Writers in the Library hosts readings by noted authors of fiction, poetry, and creative nonfiction. Christopher Hebert, the UT Libraries’ Jack E. Reese Writer-in-Residence, emcees Writers in the Library events. Hebert and Marilyn Kallet, director of the UT Creative Writing Program, have lined up an exceptional group of authors to read this spring semester. Visit lib.utk.edu/writers for a complete schedule.
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Writers in the Library is sponsored by the UT Libraries and the UT Creative Writing Program in association with the John C. Hodges Better English Fund. For further information contact Marilyn Kallet, Director, UT Creative Writing Program (mkallet@nullutk.edu), or Christopher Hebert, Writer-in-Residence, UT Libraries (chebert3@nullutk.edu).

Follow us at:
www.facebook.com/Writers.in.the.Library
twitter.com/utklibwriters






Writers in the Library: David James Poissant, Nov. 17

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poissantDavid James Poissant will read from his highly acclaimed short story collection, The Heaven of Animals, at UT’s Writers in the Library on Monday, November 17, at 7 p.m. in the Lindsay Young Auditorium of the John C. Hodges Library. The reading is free and open to the public. Prior to the reading, at 3 p.m., he will be available for a Q&A session for UT students and faculty in the Practice Presentation Room, 220 E in Hodges Library Commons North.

The Heaven of Animals was named one of the most anticipated books of 2014 by The Millions. In a starred review, Kirkus describes Poissant’s stories as “Rueful and kind, akin to both Anton Chekhov and Raymond Carver in humane spirit and technical mastery.” Rebecca Lee of The New York Times Book Review touts the collection as “A wise debut . . . Beautiful, with a rogue touch,” and Karen Russell says of his writing, “Like Flannery O’Connor, Poissant’s stories are marked by violence, humor, and grace; like Saunders, he can spoon-bend reality; like Carver and Diaz, he writes scenes soaked in kerosene and seconds from combustion.”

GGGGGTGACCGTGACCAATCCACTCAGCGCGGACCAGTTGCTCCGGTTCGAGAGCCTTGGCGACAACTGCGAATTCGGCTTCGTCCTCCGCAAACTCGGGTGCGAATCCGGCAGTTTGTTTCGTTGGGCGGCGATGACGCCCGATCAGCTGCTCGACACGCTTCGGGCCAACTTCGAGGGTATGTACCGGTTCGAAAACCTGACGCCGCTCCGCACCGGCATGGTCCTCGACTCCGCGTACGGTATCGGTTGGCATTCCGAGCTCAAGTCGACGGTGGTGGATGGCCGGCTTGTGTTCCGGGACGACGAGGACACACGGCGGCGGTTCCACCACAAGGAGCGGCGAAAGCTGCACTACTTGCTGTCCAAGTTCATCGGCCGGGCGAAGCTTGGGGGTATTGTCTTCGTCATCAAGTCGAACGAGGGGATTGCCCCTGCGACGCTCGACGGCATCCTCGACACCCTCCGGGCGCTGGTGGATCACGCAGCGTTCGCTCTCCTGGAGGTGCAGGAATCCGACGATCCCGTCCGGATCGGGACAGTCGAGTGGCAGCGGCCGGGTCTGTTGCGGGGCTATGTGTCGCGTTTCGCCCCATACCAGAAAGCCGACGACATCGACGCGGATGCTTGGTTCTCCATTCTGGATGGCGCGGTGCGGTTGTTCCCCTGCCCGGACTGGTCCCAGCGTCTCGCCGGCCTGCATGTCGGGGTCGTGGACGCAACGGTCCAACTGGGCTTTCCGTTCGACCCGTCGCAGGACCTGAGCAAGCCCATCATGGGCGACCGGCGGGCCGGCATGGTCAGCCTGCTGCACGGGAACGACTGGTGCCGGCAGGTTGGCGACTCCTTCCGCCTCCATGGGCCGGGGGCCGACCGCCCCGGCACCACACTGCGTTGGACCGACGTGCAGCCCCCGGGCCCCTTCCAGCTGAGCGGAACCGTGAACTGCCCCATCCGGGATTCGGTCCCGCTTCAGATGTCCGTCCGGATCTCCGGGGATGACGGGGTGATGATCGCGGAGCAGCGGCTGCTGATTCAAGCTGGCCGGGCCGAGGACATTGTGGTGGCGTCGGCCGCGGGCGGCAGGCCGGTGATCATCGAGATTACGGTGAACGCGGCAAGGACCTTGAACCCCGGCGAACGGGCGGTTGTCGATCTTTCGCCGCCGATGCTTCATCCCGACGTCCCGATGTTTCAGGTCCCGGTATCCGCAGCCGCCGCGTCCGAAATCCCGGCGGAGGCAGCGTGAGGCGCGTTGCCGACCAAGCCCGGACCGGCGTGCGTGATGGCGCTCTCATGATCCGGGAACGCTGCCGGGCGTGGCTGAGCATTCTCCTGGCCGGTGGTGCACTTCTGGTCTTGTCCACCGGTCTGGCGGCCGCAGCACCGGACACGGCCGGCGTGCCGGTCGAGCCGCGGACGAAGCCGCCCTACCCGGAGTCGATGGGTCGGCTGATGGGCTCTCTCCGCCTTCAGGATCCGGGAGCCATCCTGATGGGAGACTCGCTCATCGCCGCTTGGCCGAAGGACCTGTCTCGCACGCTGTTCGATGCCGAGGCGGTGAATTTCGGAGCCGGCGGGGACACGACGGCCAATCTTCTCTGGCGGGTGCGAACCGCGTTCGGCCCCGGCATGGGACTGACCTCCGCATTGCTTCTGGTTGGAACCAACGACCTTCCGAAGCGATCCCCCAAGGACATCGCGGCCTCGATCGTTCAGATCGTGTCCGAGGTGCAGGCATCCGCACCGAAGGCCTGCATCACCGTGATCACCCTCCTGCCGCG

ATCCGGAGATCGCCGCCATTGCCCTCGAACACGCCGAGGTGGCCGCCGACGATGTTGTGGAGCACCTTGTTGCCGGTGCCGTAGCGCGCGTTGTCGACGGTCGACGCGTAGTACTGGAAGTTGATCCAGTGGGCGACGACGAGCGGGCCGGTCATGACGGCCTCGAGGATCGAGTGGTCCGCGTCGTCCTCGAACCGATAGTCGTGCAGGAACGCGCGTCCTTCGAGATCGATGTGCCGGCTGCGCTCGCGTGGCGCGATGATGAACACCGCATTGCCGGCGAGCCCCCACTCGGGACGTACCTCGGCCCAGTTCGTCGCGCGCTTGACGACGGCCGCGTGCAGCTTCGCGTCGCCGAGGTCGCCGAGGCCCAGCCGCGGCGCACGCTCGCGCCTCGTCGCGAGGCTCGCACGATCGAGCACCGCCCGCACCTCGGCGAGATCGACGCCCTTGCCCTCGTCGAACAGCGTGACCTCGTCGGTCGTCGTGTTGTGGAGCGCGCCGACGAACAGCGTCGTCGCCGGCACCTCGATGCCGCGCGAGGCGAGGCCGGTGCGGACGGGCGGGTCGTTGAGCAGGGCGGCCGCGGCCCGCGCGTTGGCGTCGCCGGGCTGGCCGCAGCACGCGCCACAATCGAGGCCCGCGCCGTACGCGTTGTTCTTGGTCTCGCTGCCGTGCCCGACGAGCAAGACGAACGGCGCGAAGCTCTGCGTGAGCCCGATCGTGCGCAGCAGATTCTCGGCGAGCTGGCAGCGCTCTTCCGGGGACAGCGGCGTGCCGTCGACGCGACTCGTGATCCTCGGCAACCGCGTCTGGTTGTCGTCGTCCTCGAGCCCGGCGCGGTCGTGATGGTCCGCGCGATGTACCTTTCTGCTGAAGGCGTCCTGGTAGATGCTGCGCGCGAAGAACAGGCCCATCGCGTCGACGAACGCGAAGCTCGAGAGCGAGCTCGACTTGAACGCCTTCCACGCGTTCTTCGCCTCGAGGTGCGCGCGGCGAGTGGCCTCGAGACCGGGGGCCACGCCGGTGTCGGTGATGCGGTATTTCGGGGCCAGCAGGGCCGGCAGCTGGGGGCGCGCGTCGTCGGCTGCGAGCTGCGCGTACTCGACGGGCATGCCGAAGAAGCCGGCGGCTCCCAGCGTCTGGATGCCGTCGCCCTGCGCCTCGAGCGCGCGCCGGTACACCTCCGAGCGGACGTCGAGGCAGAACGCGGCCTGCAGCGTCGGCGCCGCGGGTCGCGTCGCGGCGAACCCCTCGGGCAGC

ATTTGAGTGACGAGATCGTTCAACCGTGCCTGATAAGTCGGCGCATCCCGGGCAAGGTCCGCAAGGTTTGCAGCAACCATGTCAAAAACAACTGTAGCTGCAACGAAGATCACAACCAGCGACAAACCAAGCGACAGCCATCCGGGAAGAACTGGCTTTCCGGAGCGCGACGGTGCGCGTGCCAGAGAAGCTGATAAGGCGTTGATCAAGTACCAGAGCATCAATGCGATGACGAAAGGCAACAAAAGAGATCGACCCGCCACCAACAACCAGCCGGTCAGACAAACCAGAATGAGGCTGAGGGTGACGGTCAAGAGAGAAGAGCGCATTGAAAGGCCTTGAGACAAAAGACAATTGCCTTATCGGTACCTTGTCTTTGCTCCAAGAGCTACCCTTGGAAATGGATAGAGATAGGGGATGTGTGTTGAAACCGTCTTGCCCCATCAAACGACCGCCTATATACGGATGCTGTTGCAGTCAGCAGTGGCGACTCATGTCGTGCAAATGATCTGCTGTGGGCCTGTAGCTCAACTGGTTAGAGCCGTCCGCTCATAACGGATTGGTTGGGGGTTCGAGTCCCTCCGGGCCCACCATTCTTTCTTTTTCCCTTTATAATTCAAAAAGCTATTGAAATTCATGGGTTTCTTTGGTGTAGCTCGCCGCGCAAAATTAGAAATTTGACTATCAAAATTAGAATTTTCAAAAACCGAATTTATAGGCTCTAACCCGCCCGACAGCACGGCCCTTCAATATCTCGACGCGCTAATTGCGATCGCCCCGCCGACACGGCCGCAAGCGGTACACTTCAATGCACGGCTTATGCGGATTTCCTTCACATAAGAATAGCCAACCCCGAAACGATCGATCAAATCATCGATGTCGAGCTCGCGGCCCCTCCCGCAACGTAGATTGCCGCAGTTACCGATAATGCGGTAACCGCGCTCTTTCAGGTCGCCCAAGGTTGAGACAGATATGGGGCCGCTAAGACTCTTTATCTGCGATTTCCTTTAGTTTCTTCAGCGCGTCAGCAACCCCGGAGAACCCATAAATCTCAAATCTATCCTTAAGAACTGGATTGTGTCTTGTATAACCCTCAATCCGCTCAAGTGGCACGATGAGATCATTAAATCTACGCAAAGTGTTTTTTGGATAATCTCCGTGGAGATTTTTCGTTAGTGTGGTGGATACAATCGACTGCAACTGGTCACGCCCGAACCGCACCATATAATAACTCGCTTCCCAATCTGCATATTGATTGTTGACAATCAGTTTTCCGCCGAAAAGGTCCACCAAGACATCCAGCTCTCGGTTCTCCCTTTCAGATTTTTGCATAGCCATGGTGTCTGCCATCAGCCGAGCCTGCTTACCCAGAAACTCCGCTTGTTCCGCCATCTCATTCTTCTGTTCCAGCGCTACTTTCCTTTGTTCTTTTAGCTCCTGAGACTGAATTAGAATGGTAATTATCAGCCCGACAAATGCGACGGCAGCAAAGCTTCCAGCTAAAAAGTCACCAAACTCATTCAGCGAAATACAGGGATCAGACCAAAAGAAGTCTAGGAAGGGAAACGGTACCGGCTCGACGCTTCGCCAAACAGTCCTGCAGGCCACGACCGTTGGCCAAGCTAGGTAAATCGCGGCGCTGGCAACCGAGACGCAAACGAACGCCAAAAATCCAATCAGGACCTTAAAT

David James Poissant’s stories and essays have appeared in The Atlantic, The Chicago Tribune, Glimmer Train, The New York Times, One Story, Playboy, Ploughshares, The Southern Review, and in the New Stories from the South and Best New American Voices anthologies. His writing has been awarded the Matt Clark Prize, the George Garrett Fiction Award, the RopeWalk Fiction Chapbook Prize, and the Alice White Reeves Memorial Award from the National Society of Arts & Letters, as well as awards from The Chicago Tribune and The Atlantic and Playboy magazines.

David James Poissant teaches in the MFA program at the University of Central Florida and lives in Orlando with his wife and daughters.

Read an excellent review of The Heaven of Animals at Chapter 16: a community of Tennessee writers, readers and passersby (brought to you by Humanities Tennessee).
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Writers in the Library is sponsored by the UT Libraries and the UT Creative Writing Program in association with the John C. Hodges Better English Fund. For further information contact Marilyn Kallet, Director, UT Creative Writing Program (mkallet@nullutk.edu), or Christopher Hebert, Writer-in-Residence, UT Libraries (chebert3@nullutk.edu).